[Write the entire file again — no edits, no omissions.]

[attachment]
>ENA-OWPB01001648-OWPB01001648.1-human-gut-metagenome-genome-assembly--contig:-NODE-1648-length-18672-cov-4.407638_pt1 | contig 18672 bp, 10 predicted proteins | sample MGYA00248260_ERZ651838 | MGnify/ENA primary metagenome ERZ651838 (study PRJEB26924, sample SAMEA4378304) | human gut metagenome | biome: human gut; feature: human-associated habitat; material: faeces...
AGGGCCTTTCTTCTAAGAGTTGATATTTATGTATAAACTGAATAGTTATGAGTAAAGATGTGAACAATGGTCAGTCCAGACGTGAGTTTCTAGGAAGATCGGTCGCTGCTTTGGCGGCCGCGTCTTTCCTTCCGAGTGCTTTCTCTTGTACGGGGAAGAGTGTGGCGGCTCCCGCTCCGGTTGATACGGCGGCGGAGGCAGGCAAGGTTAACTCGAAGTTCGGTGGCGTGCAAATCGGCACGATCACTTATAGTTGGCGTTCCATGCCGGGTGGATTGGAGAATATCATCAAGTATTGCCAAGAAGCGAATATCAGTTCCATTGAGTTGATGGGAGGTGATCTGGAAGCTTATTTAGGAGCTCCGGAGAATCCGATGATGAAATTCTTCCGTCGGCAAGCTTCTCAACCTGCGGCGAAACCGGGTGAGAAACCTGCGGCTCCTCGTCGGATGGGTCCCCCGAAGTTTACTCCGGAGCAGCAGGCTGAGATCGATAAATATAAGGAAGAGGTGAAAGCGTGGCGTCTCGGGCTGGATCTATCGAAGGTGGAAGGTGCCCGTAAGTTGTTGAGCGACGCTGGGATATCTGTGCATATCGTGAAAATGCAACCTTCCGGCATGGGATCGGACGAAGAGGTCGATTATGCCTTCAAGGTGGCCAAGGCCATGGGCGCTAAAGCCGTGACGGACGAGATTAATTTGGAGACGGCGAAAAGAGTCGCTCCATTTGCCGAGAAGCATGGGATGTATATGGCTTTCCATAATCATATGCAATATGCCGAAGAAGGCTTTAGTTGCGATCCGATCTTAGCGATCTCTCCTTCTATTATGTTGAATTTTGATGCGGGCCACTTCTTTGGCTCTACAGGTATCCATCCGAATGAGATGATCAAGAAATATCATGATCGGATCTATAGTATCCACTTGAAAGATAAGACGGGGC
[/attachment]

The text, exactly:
>ENA-OWPB01001648-OWPB01001648.1-human-gut-metagenome-genome-assembly--contig:-NODE-1648-length-18672-cov-4.407638_pt1 | contig 18672 bp, 10 predicted proteins | sample MGYA00248260_ERZ651838 | MGnify/ENA primary metagenome ERZ651838 (study PRJEB26924, sample SAMEA4378304) | human gut metagenome | biome: human gut; feature: human-associated habitat; material: faeces...
AGGGCCTTTCTTCTAAGAGTTGATATTTATGTATAAACTGAATAGTTATGAGTAAAGATGTGAACAATGGTCAGTCCAGACGTGAGTTTCTAGGAAGATCGGTCGCTGCTTTGGCGGCCGCGTCTTTCCTTCCGAGTGCTTTCTCTTGTACGGGGAAGAGTGTGGCGGCTCCCGCTCCGGTTGATACGGCGGCGGAGGCAGGCAAGGTTAACTCGAAGTTCGGTGGCGTGCAAATCGGCACGATCACTTATAGTTGGCGTTCCATGCCGGGTGGATTGGAGAATATCATCAAGTATTGCCAAGAAGCGAATATCAGTTCCATTGAGTTGATGGGAGGTGATCTGGAAGCTTATTTAGGAGCTCCGGAGAATCCGATGATGAAATTCTTCCGTCGGCAAGCTTCTCAACCTGCGGCGAAACCGGGTGAGAAACCTGCGGCTCCTCGTCGGATGGGTCCCCCGAAGTTTACTCCGGAGCAGCAGGCTGAGATCGATAAATATAAGGAAGAGGTGAAAGCGTGGCGTCTCGGGCTGGATCTATCGAAGGTGGAAGGTGCCCGTAAGTTGTTGAGCGACGCTGGGATATCTGTGCATATCGTGAAAATGCAACCTTCCGGCATGGGATCGGACGAAGAGGTCGATTATGCCTTCAAGGTGGCCAAGGCCATGGGCGCTAAAGCCGTGACGGACGAGATTAATTTGGAGACGGCGAAAAGAGTCGCTCCATTTGCCGAGAAGCATGGGATGTATATGGCTTTCCATAATCATATGCAATATGCCGAAGAAGGCTTTAGTTGCGATCCGATCTTAGCGATCTCTCCTTCTATTATGTTGAATTTTGATGCGGGCCACTTCTTTGGCTCTACAGGTATCCATCCGAATGAGATGATCAAGAAATATCATGATCGGATCTATAGTATCCACTTGAAAGATAAGACGGGGC